Meet Mammoth

Flights to an Eastern Sierra mountain will revolutionize your ski weekend. No chains required

Meet Mammoth: New to Mammoth? An opinionated guide

Photo by Gina Sabatella

New to Mammoth? An opinionated guide

Touching down at Mammoth Yosemite Airport—less than an hour after we’d left San Jose—that last seven-hour Sunday slog from Tahoe back to the Bay Area fades away. The pilot tells us to buckle up, folks, we’re coming in for a landing. Already? I’m just getting comfy with my peanuts and in-flight magazine.

As I step out onto the tarmac, surrounded by a 360° kingdom of Swiss Alps–style peaks, it’s official: I’m gobsmacked. One hour and $188 later, hello, good-mood ski weekend.

Until recently, the Eastern Sierra’s Mammoth Mountain has been almost exclusively the winter playground of SoCal-ers who’ve made the six-hour trek by car. But consider this the end of L.A.’s Mammoth monopoly. Now, flights from the Bay Area mean this eastern front—only 32 miles southeast of Yosemite but as good as unreachable by car in winter—is finally a Tahoe alternative.

Meet Mammoth: Meet the town

Photo by Gina Sabatella

Meet the town

The mountain is king at Mammoth, and pulling into Mammoth Lakes, 8 miles from the airport, is the proof. Since there’s no central downtown, it’s easy to have an “are we there yet?” feeling, but gems can be found if you look around. Download a map at visit mammoth.com.

Meet Mammoth: Pick your pad

Photo by Gina Sabatella

Pick your pad

For convenience: You’ve seen a faux Alpine village at a mountain base before, but you can’t beat the Village for ease. It’s steps from the gondola, and everything—coffee, rentals, groceries—is right here. The Village Lodge condos (pictured) have kitchenettes and hotel-ish perks like robes, a pool, and a concierge. Now, ski home on the new (as of last year ) Village Ski Back Trail. $910 for 2 nights and 2 lift tickets for 2 days; mammothmountain.com/lodging.
For off-the-charts charm: Be prepared to fall hard for Tamarack Lodge , a way-charming 1924 throwback hideout at Twin Lakes, where afternoons are made for sipping hot buttered rum in front of the fireplace, or strapping on cross-country skis and gliding right out the door into the forest. You’ll need a car to get here (it’s 2.5 miles from town), or hop on Mammoth’s free shuttle, which swings by every hour. Lodge rooms from $119, cabins from $299; 2-night minimum; tamaracklodge.com.
For a slopeside crash pad: Powderhounds can ski in, ski out at Mammoth Mountain Inn, near the Main Lodge (from $125), or Juniper Springs Resort, by the Eagle Lodge (from $150) mammoth mountain.com/lodging.

Meet Mammoth: Grab some grub

Photo by Gina Sabatella

Grab some grub

Breakfast Club makes cinnamon rolls, hearty scrambles, and the Hangover Burger. Portions are I’ll-never-eat-again big. $; 2987 Main St.; 760/934-6944.

Schat’s bakery (pictured) is a carboloader’s dream, with 23 breads pulled from the oven daily (asiago, Basque, ciabatta, Russian rye, stone ground) and a fullspread sandwich bar that’s a great budget bag-lunch option. $; 3305 Main; 760/934-6055.

The sceniest spot in the Village is the Hyde Lounge. Aside from the bumpin’ music and nightclub vibe (at its peak after dinner), the food and drinks are good. Try the white grapefruit cosmo, burger, or tapas. $$; 6201 Minaret Rd.; 760/934-0669.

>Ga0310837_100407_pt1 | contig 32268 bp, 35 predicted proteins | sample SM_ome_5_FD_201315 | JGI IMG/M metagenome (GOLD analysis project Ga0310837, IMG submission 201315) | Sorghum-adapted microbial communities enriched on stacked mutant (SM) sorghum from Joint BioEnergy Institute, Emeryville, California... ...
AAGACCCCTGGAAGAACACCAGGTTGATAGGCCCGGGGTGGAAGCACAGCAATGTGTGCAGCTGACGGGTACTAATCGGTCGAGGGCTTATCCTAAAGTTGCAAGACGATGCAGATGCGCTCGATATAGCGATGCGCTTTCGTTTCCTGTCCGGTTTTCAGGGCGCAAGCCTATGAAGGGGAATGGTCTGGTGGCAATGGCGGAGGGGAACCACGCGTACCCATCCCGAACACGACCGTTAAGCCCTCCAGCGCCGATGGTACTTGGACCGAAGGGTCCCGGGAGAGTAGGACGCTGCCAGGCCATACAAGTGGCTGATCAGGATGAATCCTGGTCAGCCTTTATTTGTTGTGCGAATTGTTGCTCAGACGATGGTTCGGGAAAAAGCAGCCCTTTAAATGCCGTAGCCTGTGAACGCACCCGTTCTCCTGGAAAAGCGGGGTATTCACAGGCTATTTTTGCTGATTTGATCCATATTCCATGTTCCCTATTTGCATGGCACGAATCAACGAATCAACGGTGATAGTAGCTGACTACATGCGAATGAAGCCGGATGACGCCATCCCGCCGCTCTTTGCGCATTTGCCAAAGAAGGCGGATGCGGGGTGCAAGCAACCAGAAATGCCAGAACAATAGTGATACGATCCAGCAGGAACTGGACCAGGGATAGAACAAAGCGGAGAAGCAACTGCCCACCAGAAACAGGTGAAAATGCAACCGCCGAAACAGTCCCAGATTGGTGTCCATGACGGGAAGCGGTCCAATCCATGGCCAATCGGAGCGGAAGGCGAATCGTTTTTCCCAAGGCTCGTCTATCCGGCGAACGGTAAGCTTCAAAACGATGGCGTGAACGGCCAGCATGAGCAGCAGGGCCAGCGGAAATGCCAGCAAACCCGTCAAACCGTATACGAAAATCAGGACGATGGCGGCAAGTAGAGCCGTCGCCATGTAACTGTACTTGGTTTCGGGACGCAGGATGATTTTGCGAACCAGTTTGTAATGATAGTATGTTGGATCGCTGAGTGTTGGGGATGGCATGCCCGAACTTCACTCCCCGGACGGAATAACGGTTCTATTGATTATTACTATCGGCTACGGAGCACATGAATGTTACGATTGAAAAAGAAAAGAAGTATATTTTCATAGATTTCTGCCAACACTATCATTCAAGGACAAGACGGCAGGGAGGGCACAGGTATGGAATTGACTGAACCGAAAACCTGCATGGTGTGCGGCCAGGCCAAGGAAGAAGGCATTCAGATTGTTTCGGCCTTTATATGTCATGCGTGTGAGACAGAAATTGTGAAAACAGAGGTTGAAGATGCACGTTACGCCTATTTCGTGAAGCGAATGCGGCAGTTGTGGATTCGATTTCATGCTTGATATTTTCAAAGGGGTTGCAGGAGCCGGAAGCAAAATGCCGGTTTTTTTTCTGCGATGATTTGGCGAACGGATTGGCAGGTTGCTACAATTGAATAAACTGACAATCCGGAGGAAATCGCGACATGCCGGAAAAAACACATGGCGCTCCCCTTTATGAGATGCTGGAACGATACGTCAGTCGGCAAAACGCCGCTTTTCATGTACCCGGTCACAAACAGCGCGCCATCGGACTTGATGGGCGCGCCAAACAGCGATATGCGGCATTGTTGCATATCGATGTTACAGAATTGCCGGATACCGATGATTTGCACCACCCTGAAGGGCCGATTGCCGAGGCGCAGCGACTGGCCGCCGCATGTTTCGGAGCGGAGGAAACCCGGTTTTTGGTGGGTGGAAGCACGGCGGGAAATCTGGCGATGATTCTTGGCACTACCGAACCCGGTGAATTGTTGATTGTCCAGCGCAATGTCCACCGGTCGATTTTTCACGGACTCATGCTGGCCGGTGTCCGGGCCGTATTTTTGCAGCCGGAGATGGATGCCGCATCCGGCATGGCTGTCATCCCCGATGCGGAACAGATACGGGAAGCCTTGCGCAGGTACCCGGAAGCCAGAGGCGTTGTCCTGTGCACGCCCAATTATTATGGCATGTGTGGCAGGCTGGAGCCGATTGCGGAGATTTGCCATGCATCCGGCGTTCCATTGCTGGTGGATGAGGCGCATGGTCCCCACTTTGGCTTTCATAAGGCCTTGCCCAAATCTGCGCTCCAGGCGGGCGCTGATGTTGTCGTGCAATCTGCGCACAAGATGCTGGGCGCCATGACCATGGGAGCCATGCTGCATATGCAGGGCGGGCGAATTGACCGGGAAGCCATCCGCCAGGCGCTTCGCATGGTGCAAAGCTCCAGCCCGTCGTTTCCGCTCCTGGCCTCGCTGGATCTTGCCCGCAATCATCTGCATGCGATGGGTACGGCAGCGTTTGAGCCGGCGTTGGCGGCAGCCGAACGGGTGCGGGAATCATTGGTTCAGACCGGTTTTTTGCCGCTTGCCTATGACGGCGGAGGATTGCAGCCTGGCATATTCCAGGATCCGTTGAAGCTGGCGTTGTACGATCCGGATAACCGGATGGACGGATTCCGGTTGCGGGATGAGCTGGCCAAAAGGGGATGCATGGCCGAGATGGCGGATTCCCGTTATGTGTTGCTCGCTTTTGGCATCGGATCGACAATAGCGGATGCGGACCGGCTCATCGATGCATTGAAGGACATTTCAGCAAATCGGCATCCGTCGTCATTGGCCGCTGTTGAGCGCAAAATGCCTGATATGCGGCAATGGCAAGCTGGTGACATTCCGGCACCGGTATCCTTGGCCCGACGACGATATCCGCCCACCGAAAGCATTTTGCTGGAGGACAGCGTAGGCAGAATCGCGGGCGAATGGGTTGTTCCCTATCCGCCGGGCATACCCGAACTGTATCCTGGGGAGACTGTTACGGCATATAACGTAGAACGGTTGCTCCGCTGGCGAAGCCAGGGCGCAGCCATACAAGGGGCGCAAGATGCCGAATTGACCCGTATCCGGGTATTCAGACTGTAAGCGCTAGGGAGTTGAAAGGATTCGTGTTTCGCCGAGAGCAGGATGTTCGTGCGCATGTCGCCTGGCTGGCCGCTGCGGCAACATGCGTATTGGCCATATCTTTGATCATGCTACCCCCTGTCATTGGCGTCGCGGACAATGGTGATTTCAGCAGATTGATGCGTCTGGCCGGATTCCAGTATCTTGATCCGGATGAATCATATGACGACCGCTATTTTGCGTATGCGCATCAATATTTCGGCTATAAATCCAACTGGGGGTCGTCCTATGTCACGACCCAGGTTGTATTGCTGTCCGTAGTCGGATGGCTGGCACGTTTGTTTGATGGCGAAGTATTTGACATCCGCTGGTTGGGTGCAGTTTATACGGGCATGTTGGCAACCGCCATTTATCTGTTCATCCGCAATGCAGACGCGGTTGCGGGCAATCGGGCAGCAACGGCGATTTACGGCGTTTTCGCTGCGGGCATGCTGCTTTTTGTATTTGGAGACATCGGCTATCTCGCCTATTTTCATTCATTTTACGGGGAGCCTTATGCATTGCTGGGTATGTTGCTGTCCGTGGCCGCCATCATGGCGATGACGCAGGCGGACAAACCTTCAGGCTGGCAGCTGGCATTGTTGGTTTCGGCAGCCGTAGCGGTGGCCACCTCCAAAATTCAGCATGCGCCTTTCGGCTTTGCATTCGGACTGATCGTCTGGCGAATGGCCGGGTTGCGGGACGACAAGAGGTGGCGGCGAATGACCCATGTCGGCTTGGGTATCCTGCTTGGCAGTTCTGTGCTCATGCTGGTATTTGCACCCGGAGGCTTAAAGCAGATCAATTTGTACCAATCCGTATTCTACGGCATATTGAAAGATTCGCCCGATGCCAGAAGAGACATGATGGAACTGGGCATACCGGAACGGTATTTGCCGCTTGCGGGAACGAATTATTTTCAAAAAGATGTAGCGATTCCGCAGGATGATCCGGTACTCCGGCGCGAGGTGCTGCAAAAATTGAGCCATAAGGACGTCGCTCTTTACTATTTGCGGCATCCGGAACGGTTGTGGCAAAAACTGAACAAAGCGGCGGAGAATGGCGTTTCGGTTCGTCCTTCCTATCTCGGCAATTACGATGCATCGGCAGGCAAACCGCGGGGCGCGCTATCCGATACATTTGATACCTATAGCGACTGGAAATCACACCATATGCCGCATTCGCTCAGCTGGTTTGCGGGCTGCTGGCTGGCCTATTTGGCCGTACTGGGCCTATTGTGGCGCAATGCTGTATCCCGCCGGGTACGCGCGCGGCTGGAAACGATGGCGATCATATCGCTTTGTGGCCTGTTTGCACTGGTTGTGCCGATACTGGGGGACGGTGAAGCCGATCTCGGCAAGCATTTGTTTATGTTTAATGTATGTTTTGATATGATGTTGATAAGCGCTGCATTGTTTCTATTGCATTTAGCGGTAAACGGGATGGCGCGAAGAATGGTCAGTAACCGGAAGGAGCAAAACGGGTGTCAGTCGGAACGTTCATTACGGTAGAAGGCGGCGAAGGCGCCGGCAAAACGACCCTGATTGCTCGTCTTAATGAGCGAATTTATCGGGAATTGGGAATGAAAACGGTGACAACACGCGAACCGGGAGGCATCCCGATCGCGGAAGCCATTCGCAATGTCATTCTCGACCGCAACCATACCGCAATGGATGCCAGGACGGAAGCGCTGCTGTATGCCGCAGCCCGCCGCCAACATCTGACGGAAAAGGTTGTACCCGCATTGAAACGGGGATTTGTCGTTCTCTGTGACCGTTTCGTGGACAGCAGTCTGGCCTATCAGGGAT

Whitebark at the Westin is stylish—all blond wood and artistic light fixtures. It feels like a special-occasion, leave-the-kidsat- home option (read: entrées are more than $30); you can always pop in for truffled mac ’n’ cheese and a glass of Pinot. $$$$; 50 Hillside Dr.; 760/934-0460.

Meet Mammoth: Choose the Après scene

Photo by Gina Sabatella

Choose the après scene

For tiki drinks: A tiki bar in a ski town? Genius. When you step off the gondola, it’s good to know that a pint-size mai tai and a Kahuna Burger are waiting for you under the (indoor) palapa at Lakanuki . $; 6201 Minaret; 760/934-7447.

For a nice Spanish cava: A ski town is lucky to have a wine bar like Petra’s Bistro, with a hearty wine list, apps like baked brie, and couches by a roaring fire. 6080 Minaret; 760/934-3500.

For on-mountain beer and brats: Pull up a seat and a stein by the fire at the Yodler (pictured), a Swiss chalet– style spot at the mountain base. On sunny days, the deck is the money spot. $$; 1 Minaret; 760/ 934-0636.

For a pint and a steak: Whiskey Creek is an old-school Mammoth mainstay, a folksy place where you can have a house-brewed beer in the pub and then sit down to a steak dinner. $$$; 24 Lake Mary Rd.; 760/934-2555.

Meet Mammoth: 4 off-slope adventures

Photo by Gina Sabatella

4 off-slope adventures

Stake out a hot spring: Mammoth’s volcanic valley floor is peppered with natural hot springs where you soak in a big steamy tub with mountain panoramas as your backdrop. To find Hilltop Hot Tub, head east on Benton Crossing Road (look for the funky green church). After the third cattle crossing, around 3 miles later, pull over and look for the trail crossing the snowy meadow to the tub in the distance.

Hike in the snow: Tamarack’s full-moon snowshoe (Jan 17–19) is a chance to get the particular thrill of tromping around in the wild at night. Dessert and hot toddies served by the fire when you’re back. Through Mar; $40; tamaracklodge.com.

Run with the dogs: Head out with a musher and a pack of huskies for 50 minutes of sledding with Mammoth Dog Teams ($90; mammothdogteams.com).

Hit the sledding hill: There are several sledding spots, but for tube rentals and the bonus of a rope tow, try Sledz (tubes $25; on Minaret Rd. near the Main Lodge; 760/934-7533).

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